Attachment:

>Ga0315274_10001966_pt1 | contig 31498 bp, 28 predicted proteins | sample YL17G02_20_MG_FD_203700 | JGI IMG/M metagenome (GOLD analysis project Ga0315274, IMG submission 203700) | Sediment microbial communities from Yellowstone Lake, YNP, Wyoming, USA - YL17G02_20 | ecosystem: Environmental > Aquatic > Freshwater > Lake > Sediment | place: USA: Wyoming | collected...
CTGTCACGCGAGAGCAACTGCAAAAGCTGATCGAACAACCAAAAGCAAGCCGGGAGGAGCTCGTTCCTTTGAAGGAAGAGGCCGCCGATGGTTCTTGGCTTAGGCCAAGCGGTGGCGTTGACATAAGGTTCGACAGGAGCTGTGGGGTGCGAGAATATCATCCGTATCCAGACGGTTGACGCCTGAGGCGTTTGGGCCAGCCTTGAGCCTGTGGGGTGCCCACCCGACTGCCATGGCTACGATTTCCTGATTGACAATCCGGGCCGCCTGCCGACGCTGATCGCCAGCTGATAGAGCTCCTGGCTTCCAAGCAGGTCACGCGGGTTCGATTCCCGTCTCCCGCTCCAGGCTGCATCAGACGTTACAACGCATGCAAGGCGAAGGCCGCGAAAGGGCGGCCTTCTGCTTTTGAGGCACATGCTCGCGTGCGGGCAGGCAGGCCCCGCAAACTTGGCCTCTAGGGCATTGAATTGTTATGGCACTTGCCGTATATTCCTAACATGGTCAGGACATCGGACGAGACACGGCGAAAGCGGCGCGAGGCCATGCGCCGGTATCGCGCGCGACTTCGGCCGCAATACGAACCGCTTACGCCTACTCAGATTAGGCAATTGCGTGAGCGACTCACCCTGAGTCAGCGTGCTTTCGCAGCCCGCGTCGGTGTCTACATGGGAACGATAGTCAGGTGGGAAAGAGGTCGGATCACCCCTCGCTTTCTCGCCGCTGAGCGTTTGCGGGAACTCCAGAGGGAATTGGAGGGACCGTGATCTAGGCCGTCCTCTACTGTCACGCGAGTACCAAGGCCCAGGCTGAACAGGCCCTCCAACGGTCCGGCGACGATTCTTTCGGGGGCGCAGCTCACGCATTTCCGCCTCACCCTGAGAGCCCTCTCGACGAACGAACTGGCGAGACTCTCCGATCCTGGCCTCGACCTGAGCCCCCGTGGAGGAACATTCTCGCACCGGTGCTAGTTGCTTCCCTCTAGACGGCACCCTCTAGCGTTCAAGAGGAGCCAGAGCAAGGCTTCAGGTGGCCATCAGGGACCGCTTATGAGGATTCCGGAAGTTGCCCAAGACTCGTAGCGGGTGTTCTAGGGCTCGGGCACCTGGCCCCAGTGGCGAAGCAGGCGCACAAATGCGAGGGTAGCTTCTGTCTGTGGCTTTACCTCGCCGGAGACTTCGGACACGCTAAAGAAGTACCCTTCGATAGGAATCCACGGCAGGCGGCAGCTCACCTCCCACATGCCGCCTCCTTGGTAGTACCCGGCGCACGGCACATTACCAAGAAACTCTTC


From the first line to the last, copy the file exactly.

>Ga0315274_10001966_pt1 | contig 31498 bp, 28 predicted proteins | sample YL17G02_20_MG_FD_203700 | JGI IMG/M metagenome (GOLD analysis project Ga0315274, IMG submission 203700) | Sediment microbial communities from Yellowstone Lake, YNP, Wyoming, USA - YL17G02_20 | ecosystem: Environmental > Aquatic > Freshwater > Lake > Sediment | place: USA: Wyoming | collected...
CTGTCACGCGAGAGCAACTGCAAAAGCTGATCGAACAACCAAAAGCAAGCCGGGAGGAGCTCGTTCCTTTGAAGGAAGAGGCCGCCGATGGTTCTTGGCTTAGGCCAAGCGGTGGCGTTGACATAAGGTTCGACAGGAGCTGTGGGGTGCGAGAATATCATCCGTATCCAGACGGTTGACGCCTGAGGCGTTTGGGCCAGCCTTGAGCCTGTGGGGTGCCCACCCGACTGCCATGGCTACGATTTCCTGATTGACAATCCGGGCCGCCTGCCGACGCTGATCGCCAGCTGATAGAGCTCCTGGCTTCCAAGCAGGTCACGCGGGTTCGATTCCCGTCTCCCGCTCCAGGCTGCATCAGACGTTACAACGCATGCAAGGCGAAGGCCGCGAAAGGGCGGCCTTCTGCTTTTGAGGCACATGCTCGCGTGCGGGCAGGCAGGCCCCGCAAACTTGGCCTCTAGGGCATTGAATTGTTATGGCACTTGCCGTATATTCCTAACATGGTCAGGACATCGGACGAGACACGGCGAAAGCGGCGCGAGGCCATGCGCCGGTATCGCGCGCGACTTCGGCCGCAATACGAACCGCTTACGCCTACTCAGATTAGGCAATTGCGTGAGCGACTCACCCTGAGTCAGCGTGCTTTCGCAGCCCGCGTCGGTGTCTACATGGGAACGATAGTCAGGTGGGAAAGAGGTCGGATCACCCCTCGCTTTCTCGCCGCTGAGCGTTTGCGGGAACTCCAGAGGGAATTGGAGGGACCGTGATCTAGGCCGTCCTCTACTGTCACGCGAGTACCAAGGCCCAGGCTGAACAGGCCCTCCAACGGTCCGGCGACGATTCTTTCGGGGGCGCAGCTCACGCATTTCCGCCTCACCCTGAGAGCCCTCTCGACGAACGAACTGGCGAGACTCTCCGATCCTGGCCTCGACCTGAGCCCCCGTGGAGGAACATTCTCGCACCGGTGCTAGTTGCTTCCCTCTAGACGGCACCCTCTAGCGTTCAAGAGGAGCCAGAGCAAGGCTTCAGGTGGCCATCAGGGACCGCTTATGAGGATTCCGGAAGTTGCCCAAGACTCGTAGCGGGTGTTCTAGGGCTCGGGCACCTGGCCCCAGTGGCGAAGCAGGCGCACAAATGCGAGGGTAGCTTCTGTCTGTGGCTTTACCTCGCCGGAGACTTCGGACACGCTAAAGAAGTACCCTTCGATAGGAATCCACGGCAGGCGGCAGCTCACCTCCCACATGCCGCCTCCTTGGTAGTACCCGGCGCACGGCACATTACCAAGAAACTCTTC